- The Washington Times - Friday, February 25, 2000

The surging stock market has turned stock-option-owning secretaries at Microsoft and truck drivers at UPS into millionaires. Hoping to follow in their footsteps, thousands of hourly workers everyone from machinists to nurses are accepting stock options. Now the U.S. government wants to force them off the gravy train a bureaucratic move that could have huge consequences for economic growth.

The U.S. Labor Department recently issued a controversial advisory opinion that would make it harder for companies to offer stock options to hourly employees though corporations would still be able to issue huge stock options to executives and managers.

The government makes a distinction between "hourly employees," line workers who are paid by the hour and therefore eligible for overtime pay, and "professional employees," supervisors who are paid a flat salary and are not eligible for overtime pay. Under longstanding federal law, hourly workers laboring more than 40 hours per week are entitled to overtime pay, or "time-and-a-half."

Under the proposed new government rules, companies that offer stock options to hourly workers would first have to recalculate their base pay. Ordinarily, if an employee earns $6 an hour, his overtime rate would be $9 per hour. Now the Labor Department wants companies to add in the estimated value of employee stock options before calculating overtime rates.

Say the company projects that the options are worth $4 per hour. The $6 base pay would be recalculated to $10 per hour (though the worker is still being paid $6 per hour). However, when the worker works overtime, he must be paid $15 per hour not $9.

Labor Department bureaucrats think the new rule will mean large raises for hourly workers.

They're wrong. For employers currently offering stock options, the higher cost of overtime will lead many of them to cut back on the use of hourly workers in effect, shrinking their employees' pay. For start-ups and other businesses that are considering offering options to their hourly workers, the new federal rules will make it more complicated (estimating the net present value of stock options of not yet public companies can be very difficult) and more costly (who wants to pay $15 an hour overtime instead of $9?). That means new businesses probably won't offer options to the guys on the shop floor leaving them out of the greatest bull market in American history. Some benefit.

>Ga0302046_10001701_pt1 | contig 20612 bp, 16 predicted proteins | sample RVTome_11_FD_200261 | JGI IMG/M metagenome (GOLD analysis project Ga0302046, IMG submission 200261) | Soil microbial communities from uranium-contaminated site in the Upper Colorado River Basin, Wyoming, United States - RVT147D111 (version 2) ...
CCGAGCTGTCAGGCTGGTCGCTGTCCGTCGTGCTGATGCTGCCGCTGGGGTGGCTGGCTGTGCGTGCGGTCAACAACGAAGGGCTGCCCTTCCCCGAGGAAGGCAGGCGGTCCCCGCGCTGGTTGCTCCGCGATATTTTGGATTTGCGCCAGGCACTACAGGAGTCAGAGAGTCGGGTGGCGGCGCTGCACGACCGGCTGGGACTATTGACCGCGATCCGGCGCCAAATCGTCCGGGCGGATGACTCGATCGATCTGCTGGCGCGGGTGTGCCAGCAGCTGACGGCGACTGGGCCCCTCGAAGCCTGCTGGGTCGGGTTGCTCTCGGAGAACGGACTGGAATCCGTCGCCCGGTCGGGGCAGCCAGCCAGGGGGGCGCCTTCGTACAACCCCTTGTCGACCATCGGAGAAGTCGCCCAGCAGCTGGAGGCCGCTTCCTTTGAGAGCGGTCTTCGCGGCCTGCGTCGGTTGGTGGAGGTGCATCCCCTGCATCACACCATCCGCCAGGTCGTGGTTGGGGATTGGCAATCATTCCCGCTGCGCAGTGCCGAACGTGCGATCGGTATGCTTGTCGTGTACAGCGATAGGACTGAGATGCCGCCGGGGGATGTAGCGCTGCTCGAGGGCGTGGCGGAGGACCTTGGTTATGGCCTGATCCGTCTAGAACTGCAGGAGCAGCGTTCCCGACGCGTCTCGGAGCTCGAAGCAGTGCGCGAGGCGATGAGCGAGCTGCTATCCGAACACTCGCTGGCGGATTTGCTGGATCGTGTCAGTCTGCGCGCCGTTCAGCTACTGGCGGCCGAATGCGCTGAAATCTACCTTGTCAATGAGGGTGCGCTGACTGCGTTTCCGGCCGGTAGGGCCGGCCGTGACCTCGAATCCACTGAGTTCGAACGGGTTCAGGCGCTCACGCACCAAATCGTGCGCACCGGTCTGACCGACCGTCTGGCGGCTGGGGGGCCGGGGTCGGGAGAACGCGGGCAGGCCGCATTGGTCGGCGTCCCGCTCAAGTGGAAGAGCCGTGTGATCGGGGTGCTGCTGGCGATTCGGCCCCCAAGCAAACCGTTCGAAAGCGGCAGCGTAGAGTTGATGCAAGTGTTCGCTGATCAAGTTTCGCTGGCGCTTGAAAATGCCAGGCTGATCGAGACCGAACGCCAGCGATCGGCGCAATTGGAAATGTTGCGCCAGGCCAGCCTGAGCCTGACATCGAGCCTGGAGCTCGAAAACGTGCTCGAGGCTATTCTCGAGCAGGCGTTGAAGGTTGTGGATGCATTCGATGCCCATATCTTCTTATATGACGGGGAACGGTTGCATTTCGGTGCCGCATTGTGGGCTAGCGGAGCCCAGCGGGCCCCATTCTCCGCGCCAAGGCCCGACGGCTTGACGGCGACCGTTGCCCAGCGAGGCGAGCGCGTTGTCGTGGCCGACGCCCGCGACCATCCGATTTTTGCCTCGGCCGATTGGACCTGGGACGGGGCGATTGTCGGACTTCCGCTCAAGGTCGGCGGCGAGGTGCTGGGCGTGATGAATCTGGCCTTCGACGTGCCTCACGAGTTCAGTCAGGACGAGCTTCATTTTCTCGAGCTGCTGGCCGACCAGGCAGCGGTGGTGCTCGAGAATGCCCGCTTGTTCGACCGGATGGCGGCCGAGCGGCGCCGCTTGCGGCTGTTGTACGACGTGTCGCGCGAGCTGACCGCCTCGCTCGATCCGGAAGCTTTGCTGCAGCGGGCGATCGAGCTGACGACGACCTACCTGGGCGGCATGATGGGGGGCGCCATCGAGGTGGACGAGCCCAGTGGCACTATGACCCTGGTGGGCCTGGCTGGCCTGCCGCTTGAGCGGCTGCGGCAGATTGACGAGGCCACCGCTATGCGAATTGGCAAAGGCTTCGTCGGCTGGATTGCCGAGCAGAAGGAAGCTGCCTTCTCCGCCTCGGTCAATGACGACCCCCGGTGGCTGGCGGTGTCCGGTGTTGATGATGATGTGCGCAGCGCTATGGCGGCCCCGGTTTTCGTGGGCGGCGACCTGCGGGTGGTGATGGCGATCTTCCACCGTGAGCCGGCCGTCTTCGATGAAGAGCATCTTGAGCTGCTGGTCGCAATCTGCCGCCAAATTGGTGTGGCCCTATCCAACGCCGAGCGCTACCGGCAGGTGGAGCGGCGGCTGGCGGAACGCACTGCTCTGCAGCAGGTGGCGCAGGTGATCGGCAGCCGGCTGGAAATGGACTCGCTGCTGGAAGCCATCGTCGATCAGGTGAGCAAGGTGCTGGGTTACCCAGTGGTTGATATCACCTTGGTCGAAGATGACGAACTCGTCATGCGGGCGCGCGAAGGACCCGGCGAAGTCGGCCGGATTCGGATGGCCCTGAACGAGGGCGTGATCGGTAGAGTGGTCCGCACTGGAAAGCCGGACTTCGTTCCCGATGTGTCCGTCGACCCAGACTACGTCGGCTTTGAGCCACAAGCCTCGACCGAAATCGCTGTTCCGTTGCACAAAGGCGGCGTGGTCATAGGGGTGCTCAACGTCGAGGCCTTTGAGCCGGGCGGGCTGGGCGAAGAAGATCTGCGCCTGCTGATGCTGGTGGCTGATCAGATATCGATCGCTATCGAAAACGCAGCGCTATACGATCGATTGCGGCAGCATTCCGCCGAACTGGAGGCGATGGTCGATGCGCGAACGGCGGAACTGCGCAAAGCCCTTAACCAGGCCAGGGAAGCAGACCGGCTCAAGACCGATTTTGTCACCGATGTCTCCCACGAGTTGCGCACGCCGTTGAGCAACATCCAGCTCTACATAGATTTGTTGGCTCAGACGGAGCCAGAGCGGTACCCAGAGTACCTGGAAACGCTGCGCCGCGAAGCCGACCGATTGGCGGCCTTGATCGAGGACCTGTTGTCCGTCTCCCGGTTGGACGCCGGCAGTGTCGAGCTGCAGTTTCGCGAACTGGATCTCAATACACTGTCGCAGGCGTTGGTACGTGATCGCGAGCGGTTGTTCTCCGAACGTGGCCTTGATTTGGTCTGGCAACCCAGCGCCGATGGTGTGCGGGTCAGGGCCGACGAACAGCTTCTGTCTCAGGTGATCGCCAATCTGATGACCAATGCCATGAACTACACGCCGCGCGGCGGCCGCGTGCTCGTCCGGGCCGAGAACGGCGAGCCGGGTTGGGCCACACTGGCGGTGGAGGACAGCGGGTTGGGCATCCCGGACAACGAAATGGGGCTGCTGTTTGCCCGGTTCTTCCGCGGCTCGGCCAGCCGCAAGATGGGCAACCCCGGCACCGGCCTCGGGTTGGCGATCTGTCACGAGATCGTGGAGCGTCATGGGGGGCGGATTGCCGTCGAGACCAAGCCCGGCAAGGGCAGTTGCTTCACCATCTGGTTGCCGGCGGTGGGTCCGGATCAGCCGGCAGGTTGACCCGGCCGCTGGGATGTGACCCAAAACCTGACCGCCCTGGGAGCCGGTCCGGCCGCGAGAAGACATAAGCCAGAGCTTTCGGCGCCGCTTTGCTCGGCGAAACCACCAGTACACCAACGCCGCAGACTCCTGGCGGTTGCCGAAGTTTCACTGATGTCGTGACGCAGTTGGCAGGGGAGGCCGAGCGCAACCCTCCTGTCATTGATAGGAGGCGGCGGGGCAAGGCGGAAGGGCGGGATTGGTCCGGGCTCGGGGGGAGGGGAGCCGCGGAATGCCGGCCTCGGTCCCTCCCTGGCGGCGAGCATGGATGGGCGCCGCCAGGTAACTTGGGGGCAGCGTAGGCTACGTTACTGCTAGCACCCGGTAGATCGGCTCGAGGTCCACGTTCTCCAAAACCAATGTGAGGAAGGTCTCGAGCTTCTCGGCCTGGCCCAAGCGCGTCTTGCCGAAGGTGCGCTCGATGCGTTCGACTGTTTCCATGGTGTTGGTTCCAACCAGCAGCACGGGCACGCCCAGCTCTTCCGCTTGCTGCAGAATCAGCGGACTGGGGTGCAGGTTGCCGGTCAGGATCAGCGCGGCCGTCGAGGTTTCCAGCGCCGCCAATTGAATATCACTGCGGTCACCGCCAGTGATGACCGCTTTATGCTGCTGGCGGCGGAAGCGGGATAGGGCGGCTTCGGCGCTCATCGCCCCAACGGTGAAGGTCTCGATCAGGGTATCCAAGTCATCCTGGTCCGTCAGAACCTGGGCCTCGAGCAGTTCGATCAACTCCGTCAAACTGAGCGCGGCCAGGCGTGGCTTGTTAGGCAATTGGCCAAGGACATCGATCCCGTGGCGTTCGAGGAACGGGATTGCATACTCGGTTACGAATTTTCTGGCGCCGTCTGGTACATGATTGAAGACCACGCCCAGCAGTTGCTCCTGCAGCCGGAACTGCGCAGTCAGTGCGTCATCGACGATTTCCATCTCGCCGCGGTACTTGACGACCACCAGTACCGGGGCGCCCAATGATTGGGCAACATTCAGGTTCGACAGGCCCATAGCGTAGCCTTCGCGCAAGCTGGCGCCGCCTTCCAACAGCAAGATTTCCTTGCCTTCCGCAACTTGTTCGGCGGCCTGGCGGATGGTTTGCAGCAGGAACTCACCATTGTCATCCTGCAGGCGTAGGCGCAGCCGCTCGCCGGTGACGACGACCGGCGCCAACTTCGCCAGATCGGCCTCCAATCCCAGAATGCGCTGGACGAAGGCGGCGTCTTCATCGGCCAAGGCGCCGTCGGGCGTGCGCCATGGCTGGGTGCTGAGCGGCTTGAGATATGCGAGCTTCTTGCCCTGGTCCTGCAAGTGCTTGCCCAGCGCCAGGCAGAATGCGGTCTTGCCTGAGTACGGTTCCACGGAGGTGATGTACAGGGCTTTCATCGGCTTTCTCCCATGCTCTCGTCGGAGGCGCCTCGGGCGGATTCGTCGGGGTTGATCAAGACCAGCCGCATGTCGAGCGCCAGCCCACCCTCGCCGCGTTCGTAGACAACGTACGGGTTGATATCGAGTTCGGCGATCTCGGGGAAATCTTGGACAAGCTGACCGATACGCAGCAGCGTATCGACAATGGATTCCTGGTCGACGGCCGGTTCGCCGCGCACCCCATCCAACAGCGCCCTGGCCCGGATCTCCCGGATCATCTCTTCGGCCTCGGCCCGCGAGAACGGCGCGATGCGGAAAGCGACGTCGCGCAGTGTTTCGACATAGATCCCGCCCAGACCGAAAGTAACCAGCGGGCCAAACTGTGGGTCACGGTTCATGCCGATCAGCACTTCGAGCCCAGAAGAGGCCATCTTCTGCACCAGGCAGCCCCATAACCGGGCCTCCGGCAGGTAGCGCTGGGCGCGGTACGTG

The new rules will also hurt entrepreneurs who are creating many of America's new jobs and world-beating products. Why? Many cash-strapped small businesses can't afford big hourly salaries but make up the difference with options that potentially could make employees quite rich. (These options have turned many entry-level workers into millionaires at companies like Intel and America Online.) Without options, it is harder to lure skilled hourly workers away from secure jobs at established companies. That means many new businesses will not be able to hire the skilled employees they need to get started killing the American dream for some entrepreneurs and workers.

Nationwide, more than half of the companies surveyed by Arthur Andersen reported that they offered stock options, while another one-third were considering granting options to hourly employees. Ironically, the Washington area, which is home to more than 3,000 technology companies, will be among the hardest hit. Thousands of high-tech workers and hundreds of entrepreneurs will be worse off.

"Why does the Labor Department want to punish our success?" wonders one Fairfax-based Web page designer.

It's a good question. "It's an election year," explains one Republican staff member on a congressional subcommittee overseeing the Labor Department, "and the administration is trying to help their friends in the labor movement."

Economist Richard Nadler calls hourly employees with stock options "worker-capitalists" and their specter haunts the aging union leadership. Unions fear workers who own stock options because those workers begin to think like investors. They become too interested in the long-run profitability of a company. They question seniority rules that reward old-time trade unionists but harm productivity. They begin to favor outsourcing from overseas suppliers, which costs the union some jobs but makes the business more competitive. So the options must be stopped before the unions lose control of their membership.

Congress has promised hearings to determine whether the unions and the Labor Department should be allowed to effectively outlaw stock options for those on the low-rungs of the economic ladder. For the sake of fairness and prosperity, let's hope that Congress will summon the courage to say: "Options for all."

Richard Miniter is a visiting fellow at the Lexington Institute.

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